The station opened in 1860. In the nineteenth century up to 100,000 people per day used the station at weekends and on public holidays as the Heath was a popular holiday destination for Londoners. The station was rebuilt, after Second World War bomb damage, and in the 1990s in conjunction with works to allow Eurostar trains to use the North London Line. The Heath first entered the history books in 986 when Ethelred the Unready granted one of his servants five hides of land at "Hemstede". This same land is later recorded in the Domesday Book of 1086 as held by the monastery of St. Peter's at Westminster Abbey, and by then is known as the "Manor of Hampstead". Westminster held the land until 1133 when control of part of the manor was released to one Richard de Balta; then during Henry II's reign the whole of the manor became privately owned by Alexander de Barentyn, the King's butler. Manorial rights to the land remained in private hands until the 1940s when they lapsed under Sir Spencer Pocklington Maryon Wilson, though the estate itself was passed on to Shane Gough, 5th Viscount Gough.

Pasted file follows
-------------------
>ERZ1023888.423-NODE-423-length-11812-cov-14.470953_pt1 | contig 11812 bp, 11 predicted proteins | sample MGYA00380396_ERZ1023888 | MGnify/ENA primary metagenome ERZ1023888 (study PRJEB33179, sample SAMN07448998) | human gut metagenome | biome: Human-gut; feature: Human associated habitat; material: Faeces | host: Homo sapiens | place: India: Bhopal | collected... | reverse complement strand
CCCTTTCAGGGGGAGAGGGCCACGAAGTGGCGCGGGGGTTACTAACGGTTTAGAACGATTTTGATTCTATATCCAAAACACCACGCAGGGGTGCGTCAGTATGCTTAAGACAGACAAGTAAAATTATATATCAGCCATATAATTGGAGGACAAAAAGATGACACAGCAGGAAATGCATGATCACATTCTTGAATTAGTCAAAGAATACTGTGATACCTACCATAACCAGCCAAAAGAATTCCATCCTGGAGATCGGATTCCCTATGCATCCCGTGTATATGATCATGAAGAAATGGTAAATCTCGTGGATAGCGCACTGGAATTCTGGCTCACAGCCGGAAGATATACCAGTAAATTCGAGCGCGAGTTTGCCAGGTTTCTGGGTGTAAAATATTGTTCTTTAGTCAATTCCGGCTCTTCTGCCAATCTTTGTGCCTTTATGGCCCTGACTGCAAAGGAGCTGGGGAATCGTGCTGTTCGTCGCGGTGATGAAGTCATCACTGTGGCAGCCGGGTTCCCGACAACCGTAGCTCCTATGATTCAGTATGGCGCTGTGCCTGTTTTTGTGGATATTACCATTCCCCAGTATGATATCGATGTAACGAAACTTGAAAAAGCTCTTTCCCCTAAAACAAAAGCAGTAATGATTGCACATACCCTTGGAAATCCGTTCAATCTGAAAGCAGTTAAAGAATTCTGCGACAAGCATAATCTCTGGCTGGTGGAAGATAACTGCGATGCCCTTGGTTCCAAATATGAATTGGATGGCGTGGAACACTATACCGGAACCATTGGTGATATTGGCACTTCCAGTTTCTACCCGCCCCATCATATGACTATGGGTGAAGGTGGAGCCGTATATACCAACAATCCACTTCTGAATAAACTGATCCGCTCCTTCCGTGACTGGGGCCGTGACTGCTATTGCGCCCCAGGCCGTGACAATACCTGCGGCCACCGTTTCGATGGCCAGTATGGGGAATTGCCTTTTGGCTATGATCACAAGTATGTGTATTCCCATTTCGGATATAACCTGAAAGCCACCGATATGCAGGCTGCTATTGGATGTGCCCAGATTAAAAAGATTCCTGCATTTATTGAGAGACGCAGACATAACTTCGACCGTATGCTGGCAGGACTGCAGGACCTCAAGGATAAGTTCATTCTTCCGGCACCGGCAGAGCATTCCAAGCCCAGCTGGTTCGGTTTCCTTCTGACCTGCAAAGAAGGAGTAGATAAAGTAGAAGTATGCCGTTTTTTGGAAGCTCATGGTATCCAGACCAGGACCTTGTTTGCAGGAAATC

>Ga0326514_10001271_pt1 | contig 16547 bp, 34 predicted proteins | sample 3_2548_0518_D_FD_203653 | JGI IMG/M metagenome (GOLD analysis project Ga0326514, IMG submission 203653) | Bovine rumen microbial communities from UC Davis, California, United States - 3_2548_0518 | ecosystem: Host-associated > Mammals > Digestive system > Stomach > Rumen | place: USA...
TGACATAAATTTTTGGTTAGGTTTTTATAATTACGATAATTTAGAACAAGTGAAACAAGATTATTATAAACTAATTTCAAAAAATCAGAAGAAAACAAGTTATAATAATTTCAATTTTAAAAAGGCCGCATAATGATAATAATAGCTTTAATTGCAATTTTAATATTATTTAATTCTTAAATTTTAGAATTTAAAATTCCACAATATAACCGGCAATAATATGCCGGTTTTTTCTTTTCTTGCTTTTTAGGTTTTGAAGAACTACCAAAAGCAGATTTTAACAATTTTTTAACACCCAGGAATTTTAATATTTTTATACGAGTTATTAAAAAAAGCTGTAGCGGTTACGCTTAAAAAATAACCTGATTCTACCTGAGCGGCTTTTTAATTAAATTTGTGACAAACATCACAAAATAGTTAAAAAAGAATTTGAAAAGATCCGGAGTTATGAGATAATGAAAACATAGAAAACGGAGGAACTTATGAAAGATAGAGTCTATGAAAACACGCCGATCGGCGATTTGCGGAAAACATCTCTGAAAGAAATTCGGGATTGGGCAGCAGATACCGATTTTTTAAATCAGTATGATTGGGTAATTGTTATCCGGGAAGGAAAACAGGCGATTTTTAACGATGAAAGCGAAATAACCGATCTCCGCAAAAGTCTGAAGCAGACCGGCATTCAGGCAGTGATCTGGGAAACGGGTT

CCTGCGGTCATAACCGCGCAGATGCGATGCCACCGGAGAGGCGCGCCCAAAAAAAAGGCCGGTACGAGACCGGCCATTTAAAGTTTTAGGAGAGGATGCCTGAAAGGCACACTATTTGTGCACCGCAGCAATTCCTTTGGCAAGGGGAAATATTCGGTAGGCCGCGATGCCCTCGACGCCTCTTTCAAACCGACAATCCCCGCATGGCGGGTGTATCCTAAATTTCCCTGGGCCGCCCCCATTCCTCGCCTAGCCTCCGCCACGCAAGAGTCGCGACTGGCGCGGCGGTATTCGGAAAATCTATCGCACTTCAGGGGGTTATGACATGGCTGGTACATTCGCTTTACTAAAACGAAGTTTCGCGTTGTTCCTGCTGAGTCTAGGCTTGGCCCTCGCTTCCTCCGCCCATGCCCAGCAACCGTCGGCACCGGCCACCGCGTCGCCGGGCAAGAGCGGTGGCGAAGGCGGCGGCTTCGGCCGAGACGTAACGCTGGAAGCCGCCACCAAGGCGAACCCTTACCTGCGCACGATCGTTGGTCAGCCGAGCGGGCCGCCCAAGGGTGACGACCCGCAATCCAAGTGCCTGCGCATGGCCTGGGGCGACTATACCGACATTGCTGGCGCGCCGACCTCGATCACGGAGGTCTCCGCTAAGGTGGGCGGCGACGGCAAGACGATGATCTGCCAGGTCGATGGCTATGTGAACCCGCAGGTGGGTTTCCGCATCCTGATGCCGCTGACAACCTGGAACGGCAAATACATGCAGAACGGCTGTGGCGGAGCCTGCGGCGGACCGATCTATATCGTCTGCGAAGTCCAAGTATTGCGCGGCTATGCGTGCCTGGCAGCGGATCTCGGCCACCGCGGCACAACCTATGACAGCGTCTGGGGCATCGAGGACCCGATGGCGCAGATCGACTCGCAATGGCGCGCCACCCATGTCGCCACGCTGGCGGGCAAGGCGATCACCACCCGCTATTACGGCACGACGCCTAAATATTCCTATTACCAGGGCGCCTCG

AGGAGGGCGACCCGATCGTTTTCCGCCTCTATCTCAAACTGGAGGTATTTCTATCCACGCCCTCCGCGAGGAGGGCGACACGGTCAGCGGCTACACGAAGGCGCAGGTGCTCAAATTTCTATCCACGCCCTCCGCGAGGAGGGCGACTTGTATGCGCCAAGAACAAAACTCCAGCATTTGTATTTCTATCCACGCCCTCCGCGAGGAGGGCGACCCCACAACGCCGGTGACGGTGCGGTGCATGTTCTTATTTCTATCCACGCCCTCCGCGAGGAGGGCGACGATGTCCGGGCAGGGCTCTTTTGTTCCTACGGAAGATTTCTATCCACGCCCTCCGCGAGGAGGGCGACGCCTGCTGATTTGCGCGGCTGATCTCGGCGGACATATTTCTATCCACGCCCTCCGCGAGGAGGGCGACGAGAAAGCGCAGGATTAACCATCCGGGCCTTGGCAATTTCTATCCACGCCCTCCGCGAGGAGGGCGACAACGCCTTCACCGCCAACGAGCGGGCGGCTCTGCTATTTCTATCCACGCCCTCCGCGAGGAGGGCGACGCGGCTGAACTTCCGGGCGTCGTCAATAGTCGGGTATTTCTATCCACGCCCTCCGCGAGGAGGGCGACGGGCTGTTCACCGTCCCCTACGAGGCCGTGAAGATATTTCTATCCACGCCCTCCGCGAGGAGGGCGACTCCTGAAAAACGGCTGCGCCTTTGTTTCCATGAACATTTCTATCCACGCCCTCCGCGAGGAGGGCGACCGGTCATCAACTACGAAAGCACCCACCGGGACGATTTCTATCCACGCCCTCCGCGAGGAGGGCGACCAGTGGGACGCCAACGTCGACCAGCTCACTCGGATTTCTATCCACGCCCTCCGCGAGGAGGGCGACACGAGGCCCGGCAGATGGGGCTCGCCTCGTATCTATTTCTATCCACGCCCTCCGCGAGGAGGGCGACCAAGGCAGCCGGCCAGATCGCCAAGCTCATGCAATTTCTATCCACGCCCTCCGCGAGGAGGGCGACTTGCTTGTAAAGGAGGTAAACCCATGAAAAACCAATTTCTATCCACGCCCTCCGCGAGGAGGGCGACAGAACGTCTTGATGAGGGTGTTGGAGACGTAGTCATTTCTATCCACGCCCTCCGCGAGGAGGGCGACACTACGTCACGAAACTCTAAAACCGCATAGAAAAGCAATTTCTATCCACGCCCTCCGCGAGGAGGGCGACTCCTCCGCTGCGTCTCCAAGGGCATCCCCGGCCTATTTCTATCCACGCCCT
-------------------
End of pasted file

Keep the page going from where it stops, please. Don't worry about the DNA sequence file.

The platform canopies are in a pseudo-antique style which is in stark contrast to the poured concrete style of the rest of the station's structural features. The line runs below street level with access via staircases to each platform. In 2012 lifts were added. The typical service at the station in trains per hour is: 4 westbound to Richmond via Willesden. 2 westbound to Clapham Junction (West London Line). 6 eastbound to Stratford via Camden Road, Highbury and Hackney. The station is the closest access to Hampstead Heath. The station is in Travelcard Zone 2 and has wi-fi, lifts and a waiting room, but no toilets.
Connections: London Buses routes 24, 46, 168 and C11 serve the station..